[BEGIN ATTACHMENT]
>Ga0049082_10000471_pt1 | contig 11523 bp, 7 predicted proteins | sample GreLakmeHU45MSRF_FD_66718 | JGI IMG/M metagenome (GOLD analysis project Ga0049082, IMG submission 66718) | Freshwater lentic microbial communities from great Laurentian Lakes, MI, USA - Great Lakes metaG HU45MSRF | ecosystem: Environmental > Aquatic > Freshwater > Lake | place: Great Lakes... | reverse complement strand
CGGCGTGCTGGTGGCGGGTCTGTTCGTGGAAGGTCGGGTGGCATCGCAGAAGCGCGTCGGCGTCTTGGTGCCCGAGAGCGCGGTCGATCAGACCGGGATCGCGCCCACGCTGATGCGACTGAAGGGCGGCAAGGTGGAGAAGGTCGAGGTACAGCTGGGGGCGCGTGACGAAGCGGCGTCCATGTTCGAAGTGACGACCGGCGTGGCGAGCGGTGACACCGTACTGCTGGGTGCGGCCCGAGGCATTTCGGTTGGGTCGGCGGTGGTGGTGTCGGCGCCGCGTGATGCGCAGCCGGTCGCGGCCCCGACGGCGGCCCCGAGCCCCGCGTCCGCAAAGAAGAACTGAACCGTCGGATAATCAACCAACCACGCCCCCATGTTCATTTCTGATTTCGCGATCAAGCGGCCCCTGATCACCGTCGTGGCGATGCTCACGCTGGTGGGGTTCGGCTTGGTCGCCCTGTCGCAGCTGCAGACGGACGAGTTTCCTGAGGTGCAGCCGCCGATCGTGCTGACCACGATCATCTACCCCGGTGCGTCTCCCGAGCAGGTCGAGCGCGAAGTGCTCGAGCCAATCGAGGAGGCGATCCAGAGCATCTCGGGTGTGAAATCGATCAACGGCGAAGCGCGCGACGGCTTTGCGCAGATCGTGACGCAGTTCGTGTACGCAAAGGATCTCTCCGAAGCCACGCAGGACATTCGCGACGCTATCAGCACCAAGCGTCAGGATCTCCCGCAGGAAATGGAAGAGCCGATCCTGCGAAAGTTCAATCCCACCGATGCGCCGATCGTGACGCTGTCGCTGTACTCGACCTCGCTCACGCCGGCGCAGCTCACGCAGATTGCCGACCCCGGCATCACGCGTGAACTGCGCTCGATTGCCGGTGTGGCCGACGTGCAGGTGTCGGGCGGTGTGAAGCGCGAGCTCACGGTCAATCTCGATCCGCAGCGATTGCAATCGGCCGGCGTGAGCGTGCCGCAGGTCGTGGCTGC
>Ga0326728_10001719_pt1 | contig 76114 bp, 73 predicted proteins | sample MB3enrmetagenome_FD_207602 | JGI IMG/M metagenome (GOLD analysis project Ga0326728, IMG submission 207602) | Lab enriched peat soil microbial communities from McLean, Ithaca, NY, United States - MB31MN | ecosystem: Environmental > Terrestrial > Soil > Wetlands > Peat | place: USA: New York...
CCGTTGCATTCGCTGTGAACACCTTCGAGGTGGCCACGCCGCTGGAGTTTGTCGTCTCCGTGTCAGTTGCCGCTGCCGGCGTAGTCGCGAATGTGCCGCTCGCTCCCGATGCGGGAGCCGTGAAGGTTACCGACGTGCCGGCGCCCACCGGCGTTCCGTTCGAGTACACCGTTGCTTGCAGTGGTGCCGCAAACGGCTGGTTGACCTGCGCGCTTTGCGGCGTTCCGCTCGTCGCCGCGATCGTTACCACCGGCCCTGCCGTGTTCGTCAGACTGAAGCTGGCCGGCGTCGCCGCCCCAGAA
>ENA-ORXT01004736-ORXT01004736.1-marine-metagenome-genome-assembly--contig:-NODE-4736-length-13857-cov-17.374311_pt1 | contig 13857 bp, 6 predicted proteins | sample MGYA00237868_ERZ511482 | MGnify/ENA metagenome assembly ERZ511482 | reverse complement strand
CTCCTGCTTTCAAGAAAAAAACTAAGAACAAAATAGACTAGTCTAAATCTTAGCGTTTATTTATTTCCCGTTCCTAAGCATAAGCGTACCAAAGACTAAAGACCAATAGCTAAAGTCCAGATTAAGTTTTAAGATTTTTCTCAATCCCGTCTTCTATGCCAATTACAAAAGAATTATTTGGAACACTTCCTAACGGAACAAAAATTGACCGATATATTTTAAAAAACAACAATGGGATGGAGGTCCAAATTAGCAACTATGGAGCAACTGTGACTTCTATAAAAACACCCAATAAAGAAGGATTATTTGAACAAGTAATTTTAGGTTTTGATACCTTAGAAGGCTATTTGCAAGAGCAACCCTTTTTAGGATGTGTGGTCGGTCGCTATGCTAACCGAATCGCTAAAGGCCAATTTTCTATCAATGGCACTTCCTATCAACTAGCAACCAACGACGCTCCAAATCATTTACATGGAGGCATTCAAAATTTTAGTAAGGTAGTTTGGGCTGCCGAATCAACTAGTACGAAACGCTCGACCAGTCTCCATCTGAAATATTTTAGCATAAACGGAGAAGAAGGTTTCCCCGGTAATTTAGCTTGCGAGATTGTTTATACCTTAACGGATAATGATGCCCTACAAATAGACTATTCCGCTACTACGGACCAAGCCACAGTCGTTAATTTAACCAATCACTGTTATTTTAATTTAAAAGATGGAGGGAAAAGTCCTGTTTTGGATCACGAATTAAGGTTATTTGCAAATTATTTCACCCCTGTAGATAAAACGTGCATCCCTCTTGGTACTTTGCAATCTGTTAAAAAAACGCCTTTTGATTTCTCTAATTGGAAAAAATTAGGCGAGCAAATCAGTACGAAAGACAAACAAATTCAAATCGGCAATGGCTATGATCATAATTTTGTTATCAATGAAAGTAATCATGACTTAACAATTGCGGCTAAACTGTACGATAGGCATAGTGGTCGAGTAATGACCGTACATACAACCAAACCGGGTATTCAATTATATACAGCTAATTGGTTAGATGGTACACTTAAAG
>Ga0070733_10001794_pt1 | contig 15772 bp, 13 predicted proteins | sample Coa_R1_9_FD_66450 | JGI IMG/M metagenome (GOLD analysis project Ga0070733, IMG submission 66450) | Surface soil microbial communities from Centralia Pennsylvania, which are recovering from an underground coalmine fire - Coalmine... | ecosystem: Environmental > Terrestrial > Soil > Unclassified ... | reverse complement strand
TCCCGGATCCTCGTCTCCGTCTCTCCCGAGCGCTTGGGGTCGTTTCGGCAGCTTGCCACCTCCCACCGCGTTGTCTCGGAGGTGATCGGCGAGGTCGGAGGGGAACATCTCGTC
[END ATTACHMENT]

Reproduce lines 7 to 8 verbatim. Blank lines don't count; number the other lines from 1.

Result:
>Ga0070733_10001794_pt1 | contig 15772 bp, 13 predicted proteins | sample Coa_R1_9_FD_66450 | JGI IMG/M metagenome (GOLD analysis project Ga0070733, IMG submission 66450) | Surface soil microbial communities from Centralia Pennsylvania, which are recovering from an underground coalmine fire - Coalmine... | ecosystem: Environmental > Terrestrial > Soil > Unclassified ... | reverse complement strand
TCCCGGATCCTCGTCTCCGTCTCTCCCGAGCGCTTGGGGTCGTTTCGGCAGCTTGCCACCTCCCACCGCGTTGTCTCGGAGGTGATCGGCGAGGTCGGAGGGGAACATCTCGTC